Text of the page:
What Is Onomatopoeia?
(View all literary devices)
Onomatopoeia occurs when the sound of a word mirrors the actual sound a thing makes. Animal sounds are the best and clearest example of this device. “Meow” may not be the sound your cat makes, but it is so distinctly a cat sound that many different languages have some close variant on this word. And in fact, onomatopoeia is found in languages around the world.
Onomatopoeia has a distinct purpose in literary writing. Because the dominant sense is vision, most written images cater to it. Onomatopoeia, on the other hand, targets hearing. It adds depth to poems and narratives and plays a big role in helping to establish the tone and rhythm of a piece, especially when combined with other literary devices like meter and alliteration.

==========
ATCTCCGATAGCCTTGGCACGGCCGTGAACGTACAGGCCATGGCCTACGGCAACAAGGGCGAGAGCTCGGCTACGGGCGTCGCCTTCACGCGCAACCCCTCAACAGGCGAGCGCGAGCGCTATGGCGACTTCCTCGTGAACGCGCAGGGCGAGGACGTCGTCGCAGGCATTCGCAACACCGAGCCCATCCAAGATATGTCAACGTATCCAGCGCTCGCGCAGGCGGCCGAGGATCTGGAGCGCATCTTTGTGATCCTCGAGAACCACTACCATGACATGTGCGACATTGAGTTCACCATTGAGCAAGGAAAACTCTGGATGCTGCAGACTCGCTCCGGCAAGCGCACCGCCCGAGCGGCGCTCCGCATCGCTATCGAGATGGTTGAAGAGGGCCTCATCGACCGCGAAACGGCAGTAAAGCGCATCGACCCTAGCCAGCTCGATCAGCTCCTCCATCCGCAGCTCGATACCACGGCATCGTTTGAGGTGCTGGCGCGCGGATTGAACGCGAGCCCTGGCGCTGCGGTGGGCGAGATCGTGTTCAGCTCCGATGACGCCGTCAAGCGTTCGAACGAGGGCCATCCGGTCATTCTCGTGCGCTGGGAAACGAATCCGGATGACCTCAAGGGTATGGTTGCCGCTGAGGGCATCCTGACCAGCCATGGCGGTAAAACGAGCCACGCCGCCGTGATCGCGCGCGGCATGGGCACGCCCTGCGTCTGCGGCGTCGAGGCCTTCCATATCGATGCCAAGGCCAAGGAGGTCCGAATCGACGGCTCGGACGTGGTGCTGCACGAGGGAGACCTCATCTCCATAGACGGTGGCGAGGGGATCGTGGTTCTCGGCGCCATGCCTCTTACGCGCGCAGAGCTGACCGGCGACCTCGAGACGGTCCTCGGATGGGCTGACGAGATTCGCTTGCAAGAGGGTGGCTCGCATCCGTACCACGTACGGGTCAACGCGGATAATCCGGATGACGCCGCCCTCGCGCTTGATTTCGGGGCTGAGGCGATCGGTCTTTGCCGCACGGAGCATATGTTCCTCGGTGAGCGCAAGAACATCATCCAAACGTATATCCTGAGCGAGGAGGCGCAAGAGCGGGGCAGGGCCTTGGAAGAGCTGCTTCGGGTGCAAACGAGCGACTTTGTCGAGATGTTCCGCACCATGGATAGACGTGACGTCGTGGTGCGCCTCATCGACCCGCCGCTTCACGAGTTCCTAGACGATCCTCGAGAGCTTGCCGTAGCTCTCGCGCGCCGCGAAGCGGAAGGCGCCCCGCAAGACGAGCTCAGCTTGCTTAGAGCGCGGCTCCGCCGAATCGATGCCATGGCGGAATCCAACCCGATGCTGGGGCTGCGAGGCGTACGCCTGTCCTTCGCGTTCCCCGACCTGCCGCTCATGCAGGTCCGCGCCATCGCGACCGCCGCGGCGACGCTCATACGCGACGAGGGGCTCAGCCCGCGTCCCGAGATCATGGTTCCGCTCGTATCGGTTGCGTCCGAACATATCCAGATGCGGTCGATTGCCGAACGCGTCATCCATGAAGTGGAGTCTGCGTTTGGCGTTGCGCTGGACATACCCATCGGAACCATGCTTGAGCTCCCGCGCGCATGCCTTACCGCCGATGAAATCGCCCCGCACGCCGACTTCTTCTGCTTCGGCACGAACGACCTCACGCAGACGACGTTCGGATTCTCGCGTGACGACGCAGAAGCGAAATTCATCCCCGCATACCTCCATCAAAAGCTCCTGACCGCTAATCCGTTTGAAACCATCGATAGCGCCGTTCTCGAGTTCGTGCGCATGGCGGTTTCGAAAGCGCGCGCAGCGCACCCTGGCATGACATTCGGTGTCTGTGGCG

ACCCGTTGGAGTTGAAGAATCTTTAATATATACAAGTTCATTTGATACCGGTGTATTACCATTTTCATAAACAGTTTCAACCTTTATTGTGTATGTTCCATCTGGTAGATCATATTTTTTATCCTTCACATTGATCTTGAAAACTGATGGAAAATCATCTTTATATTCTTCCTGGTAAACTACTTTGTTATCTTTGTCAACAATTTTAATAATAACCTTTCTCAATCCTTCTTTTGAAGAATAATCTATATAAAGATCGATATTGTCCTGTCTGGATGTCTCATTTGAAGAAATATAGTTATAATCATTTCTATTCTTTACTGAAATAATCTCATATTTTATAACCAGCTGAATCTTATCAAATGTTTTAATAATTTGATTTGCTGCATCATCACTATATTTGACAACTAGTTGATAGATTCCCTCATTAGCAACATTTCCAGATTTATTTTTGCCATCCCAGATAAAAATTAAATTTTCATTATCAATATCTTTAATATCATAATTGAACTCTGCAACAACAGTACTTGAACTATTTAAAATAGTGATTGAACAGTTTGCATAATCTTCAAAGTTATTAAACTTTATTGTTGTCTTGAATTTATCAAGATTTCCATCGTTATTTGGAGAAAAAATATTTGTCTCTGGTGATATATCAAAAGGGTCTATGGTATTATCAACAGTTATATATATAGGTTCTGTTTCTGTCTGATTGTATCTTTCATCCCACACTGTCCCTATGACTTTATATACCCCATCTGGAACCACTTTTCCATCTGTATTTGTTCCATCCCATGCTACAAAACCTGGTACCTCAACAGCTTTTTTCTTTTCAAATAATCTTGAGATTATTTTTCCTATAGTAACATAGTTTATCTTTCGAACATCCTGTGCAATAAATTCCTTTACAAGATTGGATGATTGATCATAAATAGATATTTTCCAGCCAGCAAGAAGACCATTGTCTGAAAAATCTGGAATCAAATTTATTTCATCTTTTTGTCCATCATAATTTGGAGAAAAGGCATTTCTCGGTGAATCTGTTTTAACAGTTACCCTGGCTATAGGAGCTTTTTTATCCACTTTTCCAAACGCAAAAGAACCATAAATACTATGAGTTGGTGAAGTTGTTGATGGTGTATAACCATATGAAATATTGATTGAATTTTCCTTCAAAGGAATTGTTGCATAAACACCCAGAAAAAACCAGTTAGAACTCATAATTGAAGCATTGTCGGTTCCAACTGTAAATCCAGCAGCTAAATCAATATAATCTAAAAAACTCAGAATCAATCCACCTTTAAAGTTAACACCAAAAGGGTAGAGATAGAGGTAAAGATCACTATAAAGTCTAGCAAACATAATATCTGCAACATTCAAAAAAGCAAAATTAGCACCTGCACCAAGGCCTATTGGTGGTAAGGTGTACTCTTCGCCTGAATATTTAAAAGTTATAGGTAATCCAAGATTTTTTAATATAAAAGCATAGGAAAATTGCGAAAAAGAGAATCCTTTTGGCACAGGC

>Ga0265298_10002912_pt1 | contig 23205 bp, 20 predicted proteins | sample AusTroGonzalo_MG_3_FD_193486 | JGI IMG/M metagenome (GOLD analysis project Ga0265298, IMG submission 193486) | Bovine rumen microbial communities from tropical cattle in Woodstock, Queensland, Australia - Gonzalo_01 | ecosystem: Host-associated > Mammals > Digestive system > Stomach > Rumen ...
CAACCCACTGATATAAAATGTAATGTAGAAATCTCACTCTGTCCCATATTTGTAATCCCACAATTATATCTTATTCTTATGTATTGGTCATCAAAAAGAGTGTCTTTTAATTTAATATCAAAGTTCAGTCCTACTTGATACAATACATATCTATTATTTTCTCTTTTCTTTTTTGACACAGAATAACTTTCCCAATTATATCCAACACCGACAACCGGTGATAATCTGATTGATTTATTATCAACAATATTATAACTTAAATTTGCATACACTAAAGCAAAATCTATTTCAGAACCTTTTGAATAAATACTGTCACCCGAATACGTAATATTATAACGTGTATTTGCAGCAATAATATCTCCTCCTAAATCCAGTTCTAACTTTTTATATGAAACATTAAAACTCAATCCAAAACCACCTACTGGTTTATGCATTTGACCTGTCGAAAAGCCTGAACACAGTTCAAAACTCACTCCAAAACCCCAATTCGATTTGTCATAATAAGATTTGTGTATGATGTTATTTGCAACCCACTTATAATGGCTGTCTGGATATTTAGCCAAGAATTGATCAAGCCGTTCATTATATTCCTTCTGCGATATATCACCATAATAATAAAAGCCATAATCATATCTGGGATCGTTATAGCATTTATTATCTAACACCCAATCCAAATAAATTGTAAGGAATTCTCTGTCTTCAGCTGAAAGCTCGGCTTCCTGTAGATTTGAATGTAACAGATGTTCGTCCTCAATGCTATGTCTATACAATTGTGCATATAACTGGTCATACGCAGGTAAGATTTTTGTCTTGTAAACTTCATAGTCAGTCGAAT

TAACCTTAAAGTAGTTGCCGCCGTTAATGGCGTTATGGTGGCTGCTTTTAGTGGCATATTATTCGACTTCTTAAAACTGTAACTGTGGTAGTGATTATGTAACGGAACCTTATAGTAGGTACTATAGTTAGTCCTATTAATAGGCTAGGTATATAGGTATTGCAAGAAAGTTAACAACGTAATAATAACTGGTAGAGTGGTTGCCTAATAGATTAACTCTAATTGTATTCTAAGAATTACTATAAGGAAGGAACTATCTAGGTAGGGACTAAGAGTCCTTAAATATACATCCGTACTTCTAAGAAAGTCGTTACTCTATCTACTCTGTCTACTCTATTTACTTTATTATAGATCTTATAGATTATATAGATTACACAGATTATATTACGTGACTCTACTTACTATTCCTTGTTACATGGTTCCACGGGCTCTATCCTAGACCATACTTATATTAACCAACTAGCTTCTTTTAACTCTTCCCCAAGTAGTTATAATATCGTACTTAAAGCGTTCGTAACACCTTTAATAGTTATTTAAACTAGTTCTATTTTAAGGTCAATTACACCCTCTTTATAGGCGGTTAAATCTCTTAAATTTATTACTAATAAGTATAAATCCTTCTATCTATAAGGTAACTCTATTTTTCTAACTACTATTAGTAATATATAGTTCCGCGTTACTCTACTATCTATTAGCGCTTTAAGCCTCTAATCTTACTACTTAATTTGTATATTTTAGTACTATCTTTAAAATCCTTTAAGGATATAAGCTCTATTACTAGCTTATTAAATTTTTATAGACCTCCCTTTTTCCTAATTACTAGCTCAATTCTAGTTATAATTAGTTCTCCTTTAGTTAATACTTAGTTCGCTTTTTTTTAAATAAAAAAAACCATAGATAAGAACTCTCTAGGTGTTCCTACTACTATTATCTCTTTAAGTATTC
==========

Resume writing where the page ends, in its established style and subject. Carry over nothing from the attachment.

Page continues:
How Do You Identify Onomatopoeia in Writing?
Is the word descriptive of the actual sound? The best way to tell is to read the passage aloud.
Examples of Onomatopoeia
Onomatopoeia Example 1. “Baa, baa black sheep, have you any wool?”
Onomatopoeia Example 2. “The moan of doves in immemorial elms,/and murmuring of innumerable bees.” — from Tennyson’s The Princess
Onomatopoeia Example 3. “And who was tolling, tolling, tolling,/In that muffled monotone,” — Poe’s “The Bells
Onomatopoeia Example 4. The shuffling of papers made the students anxious.
Onomatopoeia Example 5. The high-pitched shriek of the rat made Paula wish she had never set that trap.
Onomatopoeia Example 6. “Jingle bells, jingle bells, jingle all the way,/O what fun it is to ride in a one horse open sleigh!”
Onomatopoeia Example 7. “Ding dong, the witch is dead!” — from The Wizard of Oz
Onomatopoeia Example 8. “Boom boom boom, even brighter than the moon” — Katy Perry, “Firework”